"frequency" => 5.39
}

We still have a format issue as the original file is not encoded with UTF-8.

For example accompagné gives:

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{
    "term" => "accompagn\\xE9\\t15.65"
}

With some logstash warnings:

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Received an event that has a different character encoding than you configured. {:text=>"ab\\xEEm\\xE9es\\t0.42", :expected_charset=>"UTF-8", :level=>:warn}

Looking at what the browser detected it looks like we have “Windows-1252” encoding here:

So we need to tell logstash how to parse stdin:

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input {
  stdin {
      codec => line {
          "charset" => "Windows-1252"
      }
  }
}

Index and analyze

I’m going to use my found instance here. In seconds, I have up and running my elasticsearch cluster with kibana, all with the latest versions.

I just have to define my security settings, and configure logstash again.

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output {
  stdout { codec => dots }
  elasticsearch {
    ssl => true
    hosts => [ "MYCLUSTERONFOUND.found.io:9243" ]
    index => "zipf"
    document_type => "french"
    template => "zipf_template.json"
    template_name => "zipf"
    user => "admin"
    password => "mygeneratedpassword"
  }
}

We need a template here as we don’t want to analyze our term field. Let’s define zipf_template.json:

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{
  "order" : 0,
  "template" : "zipf",
  "settings" : {
    "index" : {
      "refresh_interval" : "5s",
      "number_of_shards" : 1,
      "number_of_replicas" : 0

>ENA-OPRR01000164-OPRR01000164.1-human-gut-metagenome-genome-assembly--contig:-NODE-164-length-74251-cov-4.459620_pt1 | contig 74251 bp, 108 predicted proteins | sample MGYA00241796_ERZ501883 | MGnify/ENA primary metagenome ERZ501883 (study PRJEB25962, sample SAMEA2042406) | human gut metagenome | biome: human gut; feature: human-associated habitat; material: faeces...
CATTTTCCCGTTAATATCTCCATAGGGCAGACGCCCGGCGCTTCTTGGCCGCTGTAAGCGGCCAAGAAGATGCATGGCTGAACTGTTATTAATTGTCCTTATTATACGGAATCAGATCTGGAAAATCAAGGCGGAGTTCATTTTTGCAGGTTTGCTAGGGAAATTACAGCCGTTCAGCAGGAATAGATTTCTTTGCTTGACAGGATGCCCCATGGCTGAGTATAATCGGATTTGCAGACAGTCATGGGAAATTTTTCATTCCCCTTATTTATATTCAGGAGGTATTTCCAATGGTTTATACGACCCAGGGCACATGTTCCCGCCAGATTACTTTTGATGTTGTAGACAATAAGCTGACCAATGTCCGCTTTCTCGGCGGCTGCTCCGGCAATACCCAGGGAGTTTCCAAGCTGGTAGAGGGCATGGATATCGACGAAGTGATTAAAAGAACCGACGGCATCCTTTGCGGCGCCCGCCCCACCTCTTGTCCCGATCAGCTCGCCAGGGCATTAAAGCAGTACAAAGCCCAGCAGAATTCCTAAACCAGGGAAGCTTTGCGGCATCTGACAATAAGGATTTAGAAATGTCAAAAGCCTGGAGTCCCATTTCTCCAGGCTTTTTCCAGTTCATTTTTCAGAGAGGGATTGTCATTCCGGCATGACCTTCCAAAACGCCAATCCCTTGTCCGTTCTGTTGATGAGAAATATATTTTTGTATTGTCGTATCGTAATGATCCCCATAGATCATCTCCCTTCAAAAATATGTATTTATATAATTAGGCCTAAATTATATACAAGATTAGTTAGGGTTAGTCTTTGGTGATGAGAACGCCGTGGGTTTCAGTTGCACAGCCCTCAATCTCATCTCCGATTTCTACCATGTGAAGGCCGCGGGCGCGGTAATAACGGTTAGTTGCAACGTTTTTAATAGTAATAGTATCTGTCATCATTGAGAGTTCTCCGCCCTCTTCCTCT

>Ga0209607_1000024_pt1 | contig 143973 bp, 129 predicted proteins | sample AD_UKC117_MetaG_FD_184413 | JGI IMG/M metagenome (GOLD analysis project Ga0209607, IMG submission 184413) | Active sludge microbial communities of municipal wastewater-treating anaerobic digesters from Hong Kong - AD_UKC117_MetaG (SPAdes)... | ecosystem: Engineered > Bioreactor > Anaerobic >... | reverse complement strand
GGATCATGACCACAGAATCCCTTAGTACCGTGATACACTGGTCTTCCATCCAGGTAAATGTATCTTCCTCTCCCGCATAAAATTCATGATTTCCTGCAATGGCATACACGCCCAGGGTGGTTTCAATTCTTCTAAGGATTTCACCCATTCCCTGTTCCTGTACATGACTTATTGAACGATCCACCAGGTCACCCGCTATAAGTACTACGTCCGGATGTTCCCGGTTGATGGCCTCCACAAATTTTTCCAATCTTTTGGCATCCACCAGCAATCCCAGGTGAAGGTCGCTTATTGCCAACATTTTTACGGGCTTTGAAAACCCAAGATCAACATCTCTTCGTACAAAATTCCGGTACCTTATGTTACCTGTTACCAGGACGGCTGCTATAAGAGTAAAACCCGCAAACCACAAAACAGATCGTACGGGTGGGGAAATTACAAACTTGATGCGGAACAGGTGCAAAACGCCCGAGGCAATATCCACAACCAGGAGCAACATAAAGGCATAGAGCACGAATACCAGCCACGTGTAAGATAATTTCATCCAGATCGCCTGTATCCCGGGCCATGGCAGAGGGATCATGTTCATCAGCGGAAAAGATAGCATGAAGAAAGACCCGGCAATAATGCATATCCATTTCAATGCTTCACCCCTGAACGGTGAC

}
  },
  "mappings" : {
    "french" : {
      "properties" : {
        "term" : {
          "type" : "string",
          "index": "not_analyzed"
        }
      }
    }
  }
}

And now, run it on all the dataset and wait for its completion:

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cat liste_mots.txt | logstash-2.1.1/bin/logstash -f zipf.conf

Most and less frequent french terms

According to this dataset, we can extract some information with Kibana:

We can see that obviously terms like de, la and et are very frequent but we use rarely the terms compassions, croulante and croulantes.

What? We have almost no “compassion” in France? Actually we do, but we use really often the singular form not the plural! Searching for compassion* in Kibana shows it:

I also looked at terms starting with ch. It gives:

chez, chaque and chose are really common terms. I don’t know what chabler, chaboisseaux and chabots actually mean! :D

Zipf Law

Let’s build a final visualization and see if we can have a curve like the one exposed in the video.

I changed the graph options and used a log Y Axis scale and also increased the number of terms to 1000.

Well. It looks close.

I think I should now try to index an actual french book to see how it compares with this data source…

Stay tuned :)